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Dana Simmons is a Ph.D. Candidate in Neurobiology at The University of Chicago, where she researches Autism Spectrum Disorder and its connection to the cerebellum. In the cerebellum, Dana focuses a neural circuit that centers around Purkinje neurons. Dana's research goal is to investigate how this neural circuitry develops and functions differently in autistic vs. non-autistic brains.
While performing experiments in the lab, Dana became inspired by the highly branched structure of Purkinje neurons. In fact, these neurons look like microscopic trees. By filling single neurons with fluorescent dyes and using a microscope to take highly magnified images, Dana creates digital art that represents the tiny trees of the brain.
My #1 source of inspiration for my sciart images is the structure of the cerebellum. The cerebellum is one of the most organized regions of the brain. The neurons match up with great precision, leading to beautiful structural patterns not seen anywhere else in the rest of the brain. In the cerebellum, Purkinje neurons are the neurons that combine input from the rest of the brain to help us with balance, posture, and learning new movements. Purkinje neurons resemble tiny trees in their shape. Interestingly, we can see this tree-like shape all throughout nature - both large and small. My goal with my science-art is to explore patterns in nature and to speculate about why certain patterns form over and over again. I aim to create striking visual images of Purkinje neurons so that people will see them and ask, "What is that? What does it do? Why does it matter?" My goal is to use my science-art to promote curiosity about science and the natural world.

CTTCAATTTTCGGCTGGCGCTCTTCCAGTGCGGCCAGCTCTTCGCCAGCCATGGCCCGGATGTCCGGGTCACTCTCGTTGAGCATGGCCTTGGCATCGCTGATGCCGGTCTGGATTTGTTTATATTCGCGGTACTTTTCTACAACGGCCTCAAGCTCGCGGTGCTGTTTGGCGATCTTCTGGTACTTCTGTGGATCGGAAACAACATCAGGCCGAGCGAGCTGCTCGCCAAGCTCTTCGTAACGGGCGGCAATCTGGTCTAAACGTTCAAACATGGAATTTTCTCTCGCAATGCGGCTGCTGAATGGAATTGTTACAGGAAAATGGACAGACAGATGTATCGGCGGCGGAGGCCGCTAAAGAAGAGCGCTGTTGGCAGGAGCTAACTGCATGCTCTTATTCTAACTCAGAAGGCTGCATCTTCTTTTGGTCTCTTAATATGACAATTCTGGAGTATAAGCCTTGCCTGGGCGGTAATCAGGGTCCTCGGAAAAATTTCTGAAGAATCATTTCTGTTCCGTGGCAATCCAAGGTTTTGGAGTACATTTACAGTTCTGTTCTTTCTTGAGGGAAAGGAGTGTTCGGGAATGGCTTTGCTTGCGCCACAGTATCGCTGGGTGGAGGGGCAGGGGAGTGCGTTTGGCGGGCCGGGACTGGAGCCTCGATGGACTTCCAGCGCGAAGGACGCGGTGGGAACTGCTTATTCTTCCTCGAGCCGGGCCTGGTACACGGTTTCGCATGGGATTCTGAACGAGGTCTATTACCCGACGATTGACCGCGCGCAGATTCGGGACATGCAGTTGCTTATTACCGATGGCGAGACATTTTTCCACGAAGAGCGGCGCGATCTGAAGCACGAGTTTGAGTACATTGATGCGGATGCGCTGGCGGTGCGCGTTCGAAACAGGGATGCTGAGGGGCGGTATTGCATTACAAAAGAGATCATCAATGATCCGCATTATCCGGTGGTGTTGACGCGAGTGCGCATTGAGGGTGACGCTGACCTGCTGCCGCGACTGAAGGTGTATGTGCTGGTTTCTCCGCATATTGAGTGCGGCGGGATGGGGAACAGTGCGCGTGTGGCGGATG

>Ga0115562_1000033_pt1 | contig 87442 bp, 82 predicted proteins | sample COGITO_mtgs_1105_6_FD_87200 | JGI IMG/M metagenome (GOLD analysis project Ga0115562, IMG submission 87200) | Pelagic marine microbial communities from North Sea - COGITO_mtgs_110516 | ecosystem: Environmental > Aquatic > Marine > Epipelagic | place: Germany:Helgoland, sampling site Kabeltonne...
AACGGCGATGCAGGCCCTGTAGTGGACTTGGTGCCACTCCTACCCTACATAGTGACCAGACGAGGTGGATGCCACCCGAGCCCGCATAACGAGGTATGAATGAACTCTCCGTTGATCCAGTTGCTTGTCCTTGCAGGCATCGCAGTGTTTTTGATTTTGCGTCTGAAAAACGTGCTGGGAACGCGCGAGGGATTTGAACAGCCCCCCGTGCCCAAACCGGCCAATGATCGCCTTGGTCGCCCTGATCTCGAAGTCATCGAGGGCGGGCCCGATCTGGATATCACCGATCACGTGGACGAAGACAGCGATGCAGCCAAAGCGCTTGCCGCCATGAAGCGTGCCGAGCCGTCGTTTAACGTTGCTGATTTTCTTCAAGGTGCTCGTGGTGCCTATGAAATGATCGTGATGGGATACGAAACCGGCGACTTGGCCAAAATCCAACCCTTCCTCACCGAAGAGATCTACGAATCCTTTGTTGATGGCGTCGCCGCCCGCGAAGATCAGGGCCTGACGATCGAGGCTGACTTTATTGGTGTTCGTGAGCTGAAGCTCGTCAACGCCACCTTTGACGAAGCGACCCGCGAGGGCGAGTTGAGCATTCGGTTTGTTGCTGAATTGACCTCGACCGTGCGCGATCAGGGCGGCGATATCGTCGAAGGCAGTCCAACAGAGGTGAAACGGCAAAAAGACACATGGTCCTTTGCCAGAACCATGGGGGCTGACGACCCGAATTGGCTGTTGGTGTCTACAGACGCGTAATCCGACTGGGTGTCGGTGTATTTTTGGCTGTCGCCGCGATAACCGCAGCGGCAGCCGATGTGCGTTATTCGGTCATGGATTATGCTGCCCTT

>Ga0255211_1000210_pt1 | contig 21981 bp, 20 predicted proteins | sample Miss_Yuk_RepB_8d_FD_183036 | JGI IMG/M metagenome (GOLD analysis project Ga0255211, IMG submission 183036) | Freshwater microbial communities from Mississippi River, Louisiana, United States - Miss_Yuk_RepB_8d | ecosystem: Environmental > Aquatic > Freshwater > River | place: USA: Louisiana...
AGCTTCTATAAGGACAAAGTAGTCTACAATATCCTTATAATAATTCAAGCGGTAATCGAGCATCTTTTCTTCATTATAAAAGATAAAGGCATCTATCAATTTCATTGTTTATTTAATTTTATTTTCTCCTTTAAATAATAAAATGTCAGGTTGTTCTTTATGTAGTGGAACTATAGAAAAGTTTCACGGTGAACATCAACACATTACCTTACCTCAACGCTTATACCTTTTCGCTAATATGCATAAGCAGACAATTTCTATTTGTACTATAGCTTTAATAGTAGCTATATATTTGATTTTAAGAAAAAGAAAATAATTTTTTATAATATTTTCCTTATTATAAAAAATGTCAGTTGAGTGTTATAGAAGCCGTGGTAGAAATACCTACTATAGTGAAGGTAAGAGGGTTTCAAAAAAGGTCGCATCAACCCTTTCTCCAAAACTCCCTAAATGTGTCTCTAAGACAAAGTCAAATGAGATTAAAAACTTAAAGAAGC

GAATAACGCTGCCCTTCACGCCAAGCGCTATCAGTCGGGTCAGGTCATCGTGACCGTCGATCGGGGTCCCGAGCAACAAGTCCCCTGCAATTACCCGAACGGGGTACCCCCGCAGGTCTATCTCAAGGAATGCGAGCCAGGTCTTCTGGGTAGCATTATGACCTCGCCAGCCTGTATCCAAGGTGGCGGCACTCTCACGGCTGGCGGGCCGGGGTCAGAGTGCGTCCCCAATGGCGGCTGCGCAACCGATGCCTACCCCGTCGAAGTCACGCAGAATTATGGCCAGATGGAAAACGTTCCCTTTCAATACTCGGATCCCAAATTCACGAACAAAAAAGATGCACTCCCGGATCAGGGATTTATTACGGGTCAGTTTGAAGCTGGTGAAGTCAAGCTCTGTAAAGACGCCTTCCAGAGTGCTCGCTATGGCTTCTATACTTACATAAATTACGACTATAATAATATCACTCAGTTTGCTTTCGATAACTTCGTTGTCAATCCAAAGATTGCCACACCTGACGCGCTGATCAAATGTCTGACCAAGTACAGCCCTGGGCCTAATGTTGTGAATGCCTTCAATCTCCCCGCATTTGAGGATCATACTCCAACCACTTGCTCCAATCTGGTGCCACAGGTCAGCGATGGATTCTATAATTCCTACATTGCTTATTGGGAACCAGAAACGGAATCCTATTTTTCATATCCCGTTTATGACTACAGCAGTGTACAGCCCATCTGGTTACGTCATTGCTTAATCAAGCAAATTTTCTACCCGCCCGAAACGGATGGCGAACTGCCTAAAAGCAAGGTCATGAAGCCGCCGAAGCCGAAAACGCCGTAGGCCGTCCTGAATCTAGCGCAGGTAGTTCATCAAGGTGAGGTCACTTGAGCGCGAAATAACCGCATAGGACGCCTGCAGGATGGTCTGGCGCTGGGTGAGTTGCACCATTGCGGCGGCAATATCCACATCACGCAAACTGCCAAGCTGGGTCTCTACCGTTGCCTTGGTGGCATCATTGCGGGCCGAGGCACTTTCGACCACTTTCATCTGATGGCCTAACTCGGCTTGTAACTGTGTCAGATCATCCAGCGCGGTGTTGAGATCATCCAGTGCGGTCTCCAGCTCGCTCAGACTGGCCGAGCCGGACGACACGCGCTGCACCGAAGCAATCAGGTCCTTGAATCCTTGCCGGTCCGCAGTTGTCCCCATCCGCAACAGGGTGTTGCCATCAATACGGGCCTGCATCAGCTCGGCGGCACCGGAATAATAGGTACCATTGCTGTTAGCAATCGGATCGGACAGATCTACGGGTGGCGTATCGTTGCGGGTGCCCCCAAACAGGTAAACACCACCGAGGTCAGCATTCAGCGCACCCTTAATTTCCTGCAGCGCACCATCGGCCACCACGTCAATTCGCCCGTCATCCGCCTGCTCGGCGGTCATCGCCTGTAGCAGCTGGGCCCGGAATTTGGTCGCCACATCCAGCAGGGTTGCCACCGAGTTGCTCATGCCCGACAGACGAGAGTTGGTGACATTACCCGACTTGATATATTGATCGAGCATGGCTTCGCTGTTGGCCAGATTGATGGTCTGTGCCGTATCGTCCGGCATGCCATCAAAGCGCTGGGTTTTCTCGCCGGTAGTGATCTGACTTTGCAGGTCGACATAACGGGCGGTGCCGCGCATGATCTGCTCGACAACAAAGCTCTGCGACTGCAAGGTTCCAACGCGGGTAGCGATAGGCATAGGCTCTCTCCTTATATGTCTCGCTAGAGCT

My #2 source of inspiration for my SciArt is Andy Warhol's art. Warhol famously showed the beauty of everyday objects such as shoes and soup cans by displaying them in multiples and varying the color scheme. For me, neurons in brain slices are everyday objects. I alter the colors in effort to create a diptych effect, as Warhol did in his "Marilyn Diptych." When showing my art, I frequently line up multiple images of the same neuron in different color schemes to create this effect.